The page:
Brian Michael Bendis began his run on the Miles Morales version of Spider-Man last month and showed a tremendous amount of promise with his first issue. Now that issue two has hit the shelves it is time to see whether that promise has carried over or evaporated.
The action picked up right where it left off last time as Miles had just defeated Blackheart whilst the Avengers lay defeated around him. The opening of this issue saw Peter Parker having some concerns over Miles as Spider-Man due to some perceived immaturity in the role. It made some sense that this would be the case since Miles is just adjusting to this new power but it also seemed rather out of place as he had just saved the city from a monstrous enemy. Still, it did lead to a charming flashback sequence in which Miles remembered the meeting with Parker where the latter gave him permission to be Spider-Man. This was portrayed in a decidedly Disney XD style and it worked wonderfully as a look through the eyes of an optimistic teenager.
The Spider talk didn’t last an enormous amount of time though as Blackheart returned and Miles was forced to battle him once more. The fight itself wasn’t anything too special, though it did establish Miles as a force to be reckoned with, perhaps even more so than the original Spider-Man. What was special was the art provided by Sara Pichelli and Gaetano Carlucci which depicted the sequence in glorious detail. Their character models were spot on for everyone in the book and the fluidity of movement they achieved in each panel was second to none.
The upshot of this second encounter with the demonic foe was that Miles gained the approval of the Avengers, including Parker. This will undoubtedly factor into the story going forwards as he is called upon to fight even more intimidating challengers.
The key element to this issue though is not depicted through Miles’ fighting or his interaction with other heroes. It is encapsulated in the world’s response to his heroics. In a simple yet effective scene, Ganke shows Miles a Youtube video of a typically 2016 teen girl doing a Vlog on the subject. She heaps the praise upon him in as over the top manner as you may expect but that isn’t important, what’s important is why she is so pleased with this new Spidey. It is because he is black. Miles does not like that fact.
Herein lies the brilliance of this title so far. It is highlighting important social issues that others books just do not touch on. In this case it deals with the overwhelming need people seem to have to label everything, Miles can’t just be Spider-Man he has to be the Black Spider-Man instead. All he wants is to be recognized as a hero because of his dedication to helping people and fighting injustice but all this girl wants to do is rave over the fact that Thor is now a woman and Spidey is now of colour. That irks Miles as it is forcing an identity upon them that he did not choose for himself, an issue that is all to prevalent in the real world thanks to misguided social justice warriors.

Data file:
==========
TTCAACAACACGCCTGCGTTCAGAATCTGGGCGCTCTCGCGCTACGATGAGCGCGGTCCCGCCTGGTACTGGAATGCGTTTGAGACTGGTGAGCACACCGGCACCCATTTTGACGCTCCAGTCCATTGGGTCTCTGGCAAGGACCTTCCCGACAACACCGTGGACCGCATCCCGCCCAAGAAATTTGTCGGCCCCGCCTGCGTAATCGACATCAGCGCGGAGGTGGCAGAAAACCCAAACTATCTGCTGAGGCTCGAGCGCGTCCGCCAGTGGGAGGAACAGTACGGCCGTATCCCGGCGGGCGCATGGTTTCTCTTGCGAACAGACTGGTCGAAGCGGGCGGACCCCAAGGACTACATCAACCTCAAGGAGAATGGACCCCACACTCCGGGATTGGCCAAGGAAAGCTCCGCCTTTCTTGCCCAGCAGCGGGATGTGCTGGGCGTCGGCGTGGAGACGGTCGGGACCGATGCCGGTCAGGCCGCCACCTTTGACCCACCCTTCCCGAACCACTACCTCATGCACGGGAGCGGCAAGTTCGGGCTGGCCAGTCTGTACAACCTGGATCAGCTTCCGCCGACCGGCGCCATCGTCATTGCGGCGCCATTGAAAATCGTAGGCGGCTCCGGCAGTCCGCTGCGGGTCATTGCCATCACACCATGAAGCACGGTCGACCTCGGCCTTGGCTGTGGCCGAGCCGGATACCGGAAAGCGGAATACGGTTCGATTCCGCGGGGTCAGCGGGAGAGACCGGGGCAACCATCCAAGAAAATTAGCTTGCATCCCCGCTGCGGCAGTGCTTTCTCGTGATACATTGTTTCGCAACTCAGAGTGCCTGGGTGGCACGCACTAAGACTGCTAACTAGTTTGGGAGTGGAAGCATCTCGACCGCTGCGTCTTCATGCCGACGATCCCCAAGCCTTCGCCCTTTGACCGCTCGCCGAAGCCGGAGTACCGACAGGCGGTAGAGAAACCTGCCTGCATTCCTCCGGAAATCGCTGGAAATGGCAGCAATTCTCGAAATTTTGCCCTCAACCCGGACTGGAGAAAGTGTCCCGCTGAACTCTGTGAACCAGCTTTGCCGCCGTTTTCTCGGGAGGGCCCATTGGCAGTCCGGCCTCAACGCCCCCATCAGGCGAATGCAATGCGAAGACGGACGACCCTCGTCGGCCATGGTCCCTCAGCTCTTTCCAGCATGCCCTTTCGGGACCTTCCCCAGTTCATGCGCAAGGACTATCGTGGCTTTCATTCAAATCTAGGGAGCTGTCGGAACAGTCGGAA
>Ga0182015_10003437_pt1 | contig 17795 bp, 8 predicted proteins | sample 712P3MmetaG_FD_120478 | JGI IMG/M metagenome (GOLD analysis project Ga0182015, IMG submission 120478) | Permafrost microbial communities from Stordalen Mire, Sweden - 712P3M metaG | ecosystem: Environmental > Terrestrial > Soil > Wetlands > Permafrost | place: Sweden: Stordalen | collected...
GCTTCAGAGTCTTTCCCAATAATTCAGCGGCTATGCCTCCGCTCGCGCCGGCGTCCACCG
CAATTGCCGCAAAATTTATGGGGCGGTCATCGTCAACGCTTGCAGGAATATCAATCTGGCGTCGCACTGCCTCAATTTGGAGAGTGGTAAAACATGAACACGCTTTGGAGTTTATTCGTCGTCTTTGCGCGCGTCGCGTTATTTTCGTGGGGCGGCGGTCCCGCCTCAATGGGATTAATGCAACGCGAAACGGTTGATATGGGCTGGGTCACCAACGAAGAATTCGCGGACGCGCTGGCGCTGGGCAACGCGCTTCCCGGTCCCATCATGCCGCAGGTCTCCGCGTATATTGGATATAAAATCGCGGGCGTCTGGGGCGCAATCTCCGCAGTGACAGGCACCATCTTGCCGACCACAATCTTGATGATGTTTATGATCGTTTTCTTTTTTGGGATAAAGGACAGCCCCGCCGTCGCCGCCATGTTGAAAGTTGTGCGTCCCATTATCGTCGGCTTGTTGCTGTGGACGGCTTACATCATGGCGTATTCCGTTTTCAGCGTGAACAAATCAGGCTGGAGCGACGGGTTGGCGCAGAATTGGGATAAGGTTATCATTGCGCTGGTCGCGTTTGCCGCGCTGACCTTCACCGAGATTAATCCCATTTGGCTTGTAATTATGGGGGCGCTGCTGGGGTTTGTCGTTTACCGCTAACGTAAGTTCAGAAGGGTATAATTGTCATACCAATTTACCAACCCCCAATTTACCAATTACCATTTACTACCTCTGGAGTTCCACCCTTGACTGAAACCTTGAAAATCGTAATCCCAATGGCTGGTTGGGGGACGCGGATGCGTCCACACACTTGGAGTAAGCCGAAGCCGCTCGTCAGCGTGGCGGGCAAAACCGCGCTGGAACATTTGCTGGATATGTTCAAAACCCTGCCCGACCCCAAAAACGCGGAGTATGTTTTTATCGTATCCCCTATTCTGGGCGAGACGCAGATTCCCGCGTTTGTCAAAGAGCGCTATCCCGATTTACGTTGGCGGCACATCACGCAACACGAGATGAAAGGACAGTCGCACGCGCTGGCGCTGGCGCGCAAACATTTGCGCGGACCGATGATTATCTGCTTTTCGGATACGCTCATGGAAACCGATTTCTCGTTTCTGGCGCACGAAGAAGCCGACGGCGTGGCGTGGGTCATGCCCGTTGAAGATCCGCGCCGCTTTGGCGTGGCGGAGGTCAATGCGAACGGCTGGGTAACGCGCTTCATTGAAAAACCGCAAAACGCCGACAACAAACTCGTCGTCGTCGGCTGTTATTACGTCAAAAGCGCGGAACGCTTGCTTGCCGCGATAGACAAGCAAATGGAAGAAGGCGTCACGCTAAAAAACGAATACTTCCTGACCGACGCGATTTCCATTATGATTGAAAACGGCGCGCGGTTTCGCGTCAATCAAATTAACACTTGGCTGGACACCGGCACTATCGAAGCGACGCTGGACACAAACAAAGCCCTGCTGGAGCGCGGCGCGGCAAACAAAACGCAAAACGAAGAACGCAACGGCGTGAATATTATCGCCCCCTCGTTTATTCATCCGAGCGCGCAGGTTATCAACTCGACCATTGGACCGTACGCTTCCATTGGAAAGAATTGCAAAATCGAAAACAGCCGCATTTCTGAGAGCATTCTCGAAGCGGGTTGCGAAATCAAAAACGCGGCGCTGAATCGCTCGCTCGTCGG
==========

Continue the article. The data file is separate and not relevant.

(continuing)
On the other side of this, Bendis pens a news report that has someone balking at the idea of yet another hero as he is certain it will bring more costumed villains out of the woodwork. The interviewer points out his hypocrisy as this man supposedly criticised the real Spidey for going global but is now against someone else protecting his old turf. Again, this is something you will see in a vast number of comic book fans as they claim to want to see fresh faces and advancement in storylines but then take to social media in anger when they get what they’ve asked for.
This, sometimes biting, social commentary is a refreshing addition to this title and it is something that a few more comics should be partaking in. There is a danger of laying it on too thick but that hasn’t happened just yet, rather it has all been to inform and build upon the character of Miles Morales and it has done a fine job of that thus far. As Bendis continues to explore race and media issues you should get an even more zeitgeisty book with a lot to say.
As was briefly mentioned earlier, Pichelli and Carlucci, have outdone themselves with their sublime work on this comic. Everybody has an identity in the way they are drawn and each face emotes, even the masked ones. No one feels particularly extraneous when they are in view and this makes for a more complete world for Miles to occupy. It really feels like every line matters.
Just as it did last month, this comic has once again impressed with an incisive subplot dealing with real issues as well as an exciting main story featuring more typical superhero hijinks. Despite a slightly weak moment of doubt from Peter this was still an enjoyable read and that is sure to continue in the months to come.
Score: 4.5 out of 5.
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